UK parliament Select Committee issues critical report on EU-US agreements (1)


The Select Committee on the European Union of the UK House of Lords has issued a
report on the EU-US agreements on extradition and mutual legal assistance. The
Committee's first concern was the failure of the Home Office to provide a non-classified
version of the agreements. Negotiations between the EU and the USA began in the summer
of 2002 and continue until the end of February 2003 (in August 2002 and March 2003
Statewatch published the first draft and then the February version on this site).

The Home Office initially supplied the committee with documents "Confidential" and offered
to give evidence in closed session, however the Committee "refused to scrutinise them in
secret" and on 10 April "took the unprecedented step of.. writing, jointly with the Commons
European Scrutiny Committee, a letter to the EU Presidency" calling for all national
parliaments to be sent "non-classified" version and to be given six week to conduct scrutiny.
The text was not released in a "non-classified" format until 6 May (see: EU: Council
capitulates and releases draft EU-US agreement
) and not deposited in parliament until
13 May. The Home Office Minister, Bob Ainsworth, appeared before the committee on 4
June and told it that the government "will potentially be overriding scrutiny" as they intended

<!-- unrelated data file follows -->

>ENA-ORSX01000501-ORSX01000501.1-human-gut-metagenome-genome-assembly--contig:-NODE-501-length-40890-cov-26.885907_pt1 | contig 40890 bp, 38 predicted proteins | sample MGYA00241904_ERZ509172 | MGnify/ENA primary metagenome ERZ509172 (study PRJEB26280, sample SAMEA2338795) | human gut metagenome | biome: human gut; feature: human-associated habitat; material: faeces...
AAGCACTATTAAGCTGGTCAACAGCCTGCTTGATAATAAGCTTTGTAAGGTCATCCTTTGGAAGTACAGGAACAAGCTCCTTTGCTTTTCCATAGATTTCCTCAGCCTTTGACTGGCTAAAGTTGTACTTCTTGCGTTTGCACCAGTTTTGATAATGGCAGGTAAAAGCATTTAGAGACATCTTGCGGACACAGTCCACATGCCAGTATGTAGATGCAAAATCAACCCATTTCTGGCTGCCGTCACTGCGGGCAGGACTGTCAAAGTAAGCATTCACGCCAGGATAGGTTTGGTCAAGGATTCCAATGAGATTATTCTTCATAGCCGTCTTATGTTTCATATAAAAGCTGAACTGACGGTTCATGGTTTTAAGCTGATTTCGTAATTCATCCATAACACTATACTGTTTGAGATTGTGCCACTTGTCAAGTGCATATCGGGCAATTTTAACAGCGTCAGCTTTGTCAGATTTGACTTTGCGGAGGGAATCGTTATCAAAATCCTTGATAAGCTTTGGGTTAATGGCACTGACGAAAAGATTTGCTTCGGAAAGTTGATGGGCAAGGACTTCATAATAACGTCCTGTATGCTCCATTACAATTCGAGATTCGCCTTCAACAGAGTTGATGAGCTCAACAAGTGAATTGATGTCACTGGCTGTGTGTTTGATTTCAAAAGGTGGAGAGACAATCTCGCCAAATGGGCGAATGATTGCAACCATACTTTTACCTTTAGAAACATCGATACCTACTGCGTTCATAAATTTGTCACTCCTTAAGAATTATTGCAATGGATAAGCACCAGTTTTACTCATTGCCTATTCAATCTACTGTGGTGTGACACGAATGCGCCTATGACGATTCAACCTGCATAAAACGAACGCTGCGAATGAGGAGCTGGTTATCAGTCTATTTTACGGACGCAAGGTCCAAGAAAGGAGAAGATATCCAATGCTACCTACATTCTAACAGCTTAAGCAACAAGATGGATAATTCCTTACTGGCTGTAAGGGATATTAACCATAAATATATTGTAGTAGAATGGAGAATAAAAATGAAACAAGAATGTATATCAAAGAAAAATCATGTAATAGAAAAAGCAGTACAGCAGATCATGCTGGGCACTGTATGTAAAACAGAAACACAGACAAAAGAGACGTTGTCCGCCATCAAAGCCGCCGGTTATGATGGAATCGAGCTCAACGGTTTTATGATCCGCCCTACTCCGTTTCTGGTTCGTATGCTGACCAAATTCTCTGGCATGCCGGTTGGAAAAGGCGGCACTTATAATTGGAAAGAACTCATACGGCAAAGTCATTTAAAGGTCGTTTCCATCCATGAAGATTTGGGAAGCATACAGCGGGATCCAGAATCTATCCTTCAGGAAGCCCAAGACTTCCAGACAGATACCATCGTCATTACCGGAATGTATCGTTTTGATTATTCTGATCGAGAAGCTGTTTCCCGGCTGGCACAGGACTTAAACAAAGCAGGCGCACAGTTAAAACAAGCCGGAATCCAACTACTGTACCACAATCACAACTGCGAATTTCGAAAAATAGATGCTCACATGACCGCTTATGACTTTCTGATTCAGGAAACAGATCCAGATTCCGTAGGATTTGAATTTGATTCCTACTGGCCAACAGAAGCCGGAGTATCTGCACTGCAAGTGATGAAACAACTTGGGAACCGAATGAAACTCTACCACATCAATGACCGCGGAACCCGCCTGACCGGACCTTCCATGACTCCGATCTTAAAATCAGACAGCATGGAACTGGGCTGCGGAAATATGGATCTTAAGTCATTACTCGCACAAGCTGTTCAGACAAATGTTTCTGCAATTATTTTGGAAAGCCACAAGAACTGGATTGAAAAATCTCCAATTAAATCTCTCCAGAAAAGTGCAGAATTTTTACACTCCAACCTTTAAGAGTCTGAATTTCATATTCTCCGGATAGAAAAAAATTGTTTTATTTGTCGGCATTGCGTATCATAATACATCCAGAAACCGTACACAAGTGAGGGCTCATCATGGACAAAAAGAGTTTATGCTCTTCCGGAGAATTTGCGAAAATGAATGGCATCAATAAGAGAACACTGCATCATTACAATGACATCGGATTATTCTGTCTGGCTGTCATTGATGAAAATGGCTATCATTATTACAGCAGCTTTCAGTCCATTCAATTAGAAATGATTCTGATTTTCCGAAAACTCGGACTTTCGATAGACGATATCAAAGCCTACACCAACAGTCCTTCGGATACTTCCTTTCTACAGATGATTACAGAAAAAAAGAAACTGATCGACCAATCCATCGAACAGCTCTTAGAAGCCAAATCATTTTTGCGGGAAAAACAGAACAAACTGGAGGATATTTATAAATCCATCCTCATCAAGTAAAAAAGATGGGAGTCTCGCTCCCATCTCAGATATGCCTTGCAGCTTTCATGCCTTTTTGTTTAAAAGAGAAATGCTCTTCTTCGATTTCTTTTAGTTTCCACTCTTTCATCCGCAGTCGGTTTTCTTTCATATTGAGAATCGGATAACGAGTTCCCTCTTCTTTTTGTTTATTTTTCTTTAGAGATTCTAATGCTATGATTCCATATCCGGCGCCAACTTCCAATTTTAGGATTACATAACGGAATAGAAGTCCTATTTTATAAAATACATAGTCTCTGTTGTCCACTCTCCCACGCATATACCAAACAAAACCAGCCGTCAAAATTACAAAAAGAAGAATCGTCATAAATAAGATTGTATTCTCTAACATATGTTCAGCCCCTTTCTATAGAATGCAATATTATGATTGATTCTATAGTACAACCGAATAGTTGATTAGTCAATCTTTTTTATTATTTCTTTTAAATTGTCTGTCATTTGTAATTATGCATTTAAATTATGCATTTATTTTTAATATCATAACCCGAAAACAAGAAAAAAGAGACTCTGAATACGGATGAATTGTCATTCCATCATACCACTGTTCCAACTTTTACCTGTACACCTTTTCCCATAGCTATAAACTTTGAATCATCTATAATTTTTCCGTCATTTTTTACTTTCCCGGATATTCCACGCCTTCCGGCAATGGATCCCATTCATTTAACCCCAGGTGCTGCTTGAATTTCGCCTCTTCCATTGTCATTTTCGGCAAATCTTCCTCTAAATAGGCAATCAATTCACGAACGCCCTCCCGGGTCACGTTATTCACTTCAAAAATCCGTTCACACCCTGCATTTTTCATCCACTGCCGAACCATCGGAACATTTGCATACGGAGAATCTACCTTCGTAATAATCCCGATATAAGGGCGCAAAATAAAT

to vote for adoption at the Justice and Home Affairs Council just two days later on 6 June.
The Committee was understandably not impressed and concludes:

"the decision of the Presidency to retain the "confidential" classification of these
Agreements after the negotiations between the EU Member States and the US was
unnecessary and contrary to the democratic accountability that ought to inform
decisions by EU institutions regarding access to documents"

The Committee was equally not impressed by the alleged rational and scope of the
Agreements. Mr Ainsworth argued before the Committee, and in an explanatory
memorandum, that quick agreement was necessary because it was "part of a
counter-terrorism package" covering terrorism and organised crime agreed in September
2001. The Committee notes that "the scope of the Agreements is much broader than
terrorism and organised crime". The penalty threshold in extradition cases was set at
possible sentences of just 12 months and for the provisions of mutual assistance where a
person is "suspected or charged with a criminal offence" and that "generally speaking mutual
legal assistance arrangements may thus apply without any penalty threshold to any offence".
The Committee concludes:

"In short, while the Agreements may have been promoted by terrorist activity they
are not confined to or focussed on offences in that category" (para 18)

The Committee's findings on the extradition agreement

The report is critical of three aspects of the extradition agreement. First because "there is no
substantive provision in the Agreement explicitly regulating instances in which there may be a
ECHR ban on extradition". Although the Minister tried to reassure the Committee they say,
not just in this Agreement but for future Agreements which have to be consistent with this
one (eg: the planned Agreement on civil law), that:

"it would be preferable.. if the Agreement explicitly provided for the possibility of
extradition being refused on ECHR grounds, as the Convention forms an integral
part of Union law"

Second, on the issue of extradition in cases where the death penalty may result. The
Committee noted that the initial EU negotiating mandate sought to get a guarantee of the
non-imposition of capital punishment sentences but the EU side gave ground because "some
[US] state courts were oblig

 

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